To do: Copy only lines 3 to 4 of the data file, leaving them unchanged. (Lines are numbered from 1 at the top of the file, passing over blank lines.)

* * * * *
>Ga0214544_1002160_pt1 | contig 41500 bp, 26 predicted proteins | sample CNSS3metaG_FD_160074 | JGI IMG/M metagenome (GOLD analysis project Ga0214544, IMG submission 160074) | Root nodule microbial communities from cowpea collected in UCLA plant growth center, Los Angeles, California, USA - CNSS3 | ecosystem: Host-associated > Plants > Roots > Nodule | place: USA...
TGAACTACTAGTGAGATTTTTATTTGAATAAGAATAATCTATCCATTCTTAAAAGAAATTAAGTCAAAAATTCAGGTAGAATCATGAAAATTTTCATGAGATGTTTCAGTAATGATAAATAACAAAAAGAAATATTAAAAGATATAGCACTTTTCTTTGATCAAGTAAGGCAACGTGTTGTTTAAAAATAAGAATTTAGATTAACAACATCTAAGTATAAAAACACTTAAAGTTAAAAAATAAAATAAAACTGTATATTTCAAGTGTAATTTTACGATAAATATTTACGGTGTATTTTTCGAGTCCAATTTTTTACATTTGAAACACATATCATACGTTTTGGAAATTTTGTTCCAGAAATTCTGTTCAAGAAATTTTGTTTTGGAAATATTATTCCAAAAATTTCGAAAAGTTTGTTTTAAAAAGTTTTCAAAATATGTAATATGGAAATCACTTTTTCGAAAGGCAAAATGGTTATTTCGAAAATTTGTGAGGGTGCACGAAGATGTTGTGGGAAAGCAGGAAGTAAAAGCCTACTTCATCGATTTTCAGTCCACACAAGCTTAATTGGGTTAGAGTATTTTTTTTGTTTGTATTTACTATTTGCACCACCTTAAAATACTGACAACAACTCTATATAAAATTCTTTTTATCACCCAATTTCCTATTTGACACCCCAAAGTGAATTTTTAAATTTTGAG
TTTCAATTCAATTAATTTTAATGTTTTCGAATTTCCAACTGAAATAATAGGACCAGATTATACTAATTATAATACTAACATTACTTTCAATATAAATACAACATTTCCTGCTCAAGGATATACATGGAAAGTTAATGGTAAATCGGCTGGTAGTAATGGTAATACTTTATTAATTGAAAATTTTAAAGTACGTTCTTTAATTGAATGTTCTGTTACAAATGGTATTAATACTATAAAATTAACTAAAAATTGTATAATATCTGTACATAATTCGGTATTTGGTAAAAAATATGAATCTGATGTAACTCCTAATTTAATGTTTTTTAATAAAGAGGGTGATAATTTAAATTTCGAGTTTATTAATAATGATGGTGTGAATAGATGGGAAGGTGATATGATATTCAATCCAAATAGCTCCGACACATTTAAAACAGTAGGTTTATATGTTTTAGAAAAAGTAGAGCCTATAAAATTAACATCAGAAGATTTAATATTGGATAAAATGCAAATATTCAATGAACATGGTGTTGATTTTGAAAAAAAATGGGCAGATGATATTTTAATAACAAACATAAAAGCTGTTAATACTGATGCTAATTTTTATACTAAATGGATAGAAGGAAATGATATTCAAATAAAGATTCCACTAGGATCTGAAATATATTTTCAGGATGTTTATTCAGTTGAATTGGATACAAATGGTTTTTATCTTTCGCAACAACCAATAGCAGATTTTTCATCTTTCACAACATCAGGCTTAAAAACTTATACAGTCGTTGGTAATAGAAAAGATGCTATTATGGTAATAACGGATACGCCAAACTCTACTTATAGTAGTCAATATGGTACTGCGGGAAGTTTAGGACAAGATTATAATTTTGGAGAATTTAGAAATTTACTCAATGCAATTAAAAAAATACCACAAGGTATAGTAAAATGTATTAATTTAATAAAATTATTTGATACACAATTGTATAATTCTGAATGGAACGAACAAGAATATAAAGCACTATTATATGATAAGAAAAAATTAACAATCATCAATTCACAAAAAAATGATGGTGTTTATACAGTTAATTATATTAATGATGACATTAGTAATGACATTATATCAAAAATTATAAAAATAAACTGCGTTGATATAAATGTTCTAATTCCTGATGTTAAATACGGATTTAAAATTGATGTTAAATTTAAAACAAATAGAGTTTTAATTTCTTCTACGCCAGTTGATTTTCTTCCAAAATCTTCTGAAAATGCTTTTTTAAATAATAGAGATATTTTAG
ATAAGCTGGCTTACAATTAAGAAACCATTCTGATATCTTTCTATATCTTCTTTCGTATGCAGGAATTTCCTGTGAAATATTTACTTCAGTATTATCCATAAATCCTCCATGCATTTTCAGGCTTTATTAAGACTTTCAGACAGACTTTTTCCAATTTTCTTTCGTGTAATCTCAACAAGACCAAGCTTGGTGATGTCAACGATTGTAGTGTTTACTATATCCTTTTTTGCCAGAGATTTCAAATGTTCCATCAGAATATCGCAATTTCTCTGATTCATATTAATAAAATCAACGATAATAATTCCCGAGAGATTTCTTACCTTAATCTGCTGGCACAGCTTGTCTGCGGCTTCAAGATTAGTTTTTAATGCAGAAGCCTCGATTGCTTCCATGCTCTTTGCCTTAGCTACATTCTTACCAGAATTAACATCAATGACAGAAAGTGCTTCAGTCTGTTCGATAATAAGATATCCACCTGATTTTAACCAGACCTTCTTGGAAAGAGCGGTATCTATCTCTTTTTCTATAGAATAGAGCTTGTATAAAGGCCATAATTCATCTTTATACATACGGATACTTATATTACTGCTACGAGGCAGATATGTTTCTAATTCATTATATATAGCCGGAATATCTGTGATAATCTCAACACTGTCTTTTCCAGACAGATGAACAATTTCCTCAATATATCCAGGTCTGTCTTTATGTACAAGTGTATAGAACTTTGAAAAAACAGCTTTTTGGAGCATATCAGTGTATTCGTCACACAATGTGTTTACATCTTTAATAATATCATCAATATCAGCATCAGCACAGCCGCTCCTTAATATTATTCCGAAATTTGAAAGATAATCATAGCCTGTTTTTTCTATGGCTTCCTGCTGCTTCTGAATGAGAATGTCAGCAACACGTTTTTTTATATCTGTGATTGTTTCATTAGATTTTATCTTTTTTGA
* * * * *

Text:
TTTCAATTCAATTAATTTTAATGTTTTCGAATTTCCAACTGAAATAATAGGACCAGATTATACTAATTATAATACTAACATTACTTTCAATATAAATACAACATTTCCTGCTCAAGGATATACATGGAAAGTTAATGGTAAATCGGCTGGTAGTAATGGTAATACTTTATTAATTGAAAATTTTAAAGTACGTTCTTTAATTGAATGTTCTGTTACAAATGGTATTAATACTATAAAATTAACTAAAAATTGTATAATATCTGTACATAATTCGGTATTTGGTAAAAAATATGAATCTGATGTAACTCCTAATTTAATGTTTTTTAATAAAGAGGGTGATAATTTAAATTTCGAGTTTATTAATAATGATGGTGTGAATAGATGGGAAGGTGATATGATATTCAATCCAAATAGCTCCGACACATTTAAAACAGTAGGTTTATATGTTTTAGAAAAAGTAGAGCCTATAAAATTAACATCAGAAGATTTAATATTGGATAAAATGCAAATATTCAATGAACATGGTGTTGATTTTGAAAAAAAATGGGCAGATGATATTTTAATAACAAACATAAAAGCTGTTAATACTGATGCTAATTTTTATACTAAATGGATAGAAGGAAATGATATTCAAATAAAGATTCCACTAGGATCTGAAATATATTTTCAGGATGTTTATTCAGTTGAATTGGATACAAATGGTTTTTATCTTTCGCAACAACCAATAGCAGATTTTTCATCTTTCACAACATCAGGCTTAAAAACTTATACAGTCGTTGGTAATAGAAAAGATGCTATTATGGTAATAACGGATACGCCAAACTCTACTTATAGTAGTCAATATGGTACTGCGGGAAGTTTAGGACAAGATTATAATTTTGGAGAATTTAGAAATTTACTCAATGCAATTAAAAAAATACCACAAGGTATAGTAAAATGTATTAATTTAATAAAATTATTTGATACACAATTGTATAATTCTGAATGGAACGAACAAGAATATAAAGCACTATTATATGATAAGAAAAAATTAACAATCATCAATTCACAAAAAAATGATGGTGTTTATACAGTTAATTATATTAATGATGACATTAGTAATGACATTATATCAAAAATTATAAAAATAAACTGCGTTGATATAAATGTTCTAATTCCTGATGTTAAATACGGATTTAAAATTGATGTTAAATTTAAAACAAATAGAGTTTTAATTTCTTCTACGCCAGTTGATTTTCTTCCAAAATCTTCTGAAAATGCTTTTTTAAATAATAGAGATATTTTAG
ATAAGCTGGCTTACAATTAAGAAACCATTCTGATATCTTTCTATATCTTCTTTCGTATGCAGGAATTTCCTGTGAAATATTTACTTCAGTATTATCCATAAATCCTCCATGCATTTTCAGGCTTTATTAAGACTTTCAGACAGACTTTTTCCAATTTTCTTTCGTGTAATCTCAACAAGACCAAGCTTGGTGATGTCAACGATTGTAGTGTTTACTATATCCTTTTTTGCCAGAGATTTCAAATGTTCCATCAGAATATCGCAATTTCTCTGATTCATATTAATAAAATCAACGATAATAATTCCCGAGAGATTTCTTACCTTAATCTGCTGGCACAGCTTGTCTGCGGCTTCAAGATTAGTTTTTAATGCAGAAGCCTCGATTGCTTCCATGCTCTTTGCCTTAGCTACATTCTTACCAGAATTAACATCAATGACAGAAAGTGCTTCAGTCTGTTCGATAATAAGATATCCACCTGATTTTAACCAGACCTTCTTGGAAAGAGCGGTATCTATCTCTTTTTCTATAGAATAGAGCTTGTATAAAGGCCATAATTCATCTTTATACATACGGATACTTATATTACTGCTACGAGGCAGATATGTTTCTAATTCATTATATATAGCCGGAATATCTGTGATAATCTCAACACTGTCTTTTCCAGACAGATGAACAATTTCCTCAATATATCCAGGTCTGTCTTTATGTACAAGTGTATAGAACTTTGAAAAAACAGCTTTTTGGAGCATATCAGTGTATTCGTCACACAATGTGTTTACATCTTTAATAATATCATCAATATCAGCATCAGCACAGCCGCTCCTTAATATTATTCCGAAATTTGAAAGATAATCATAGCCTGTTTTTTCTATGGCTTCCTGCTGCTTCTGAATGAGAATGTCAGCAACACGTTTTTTTATATCTGTGATTGTTTCATTAGATTTTATCTTTTTTGA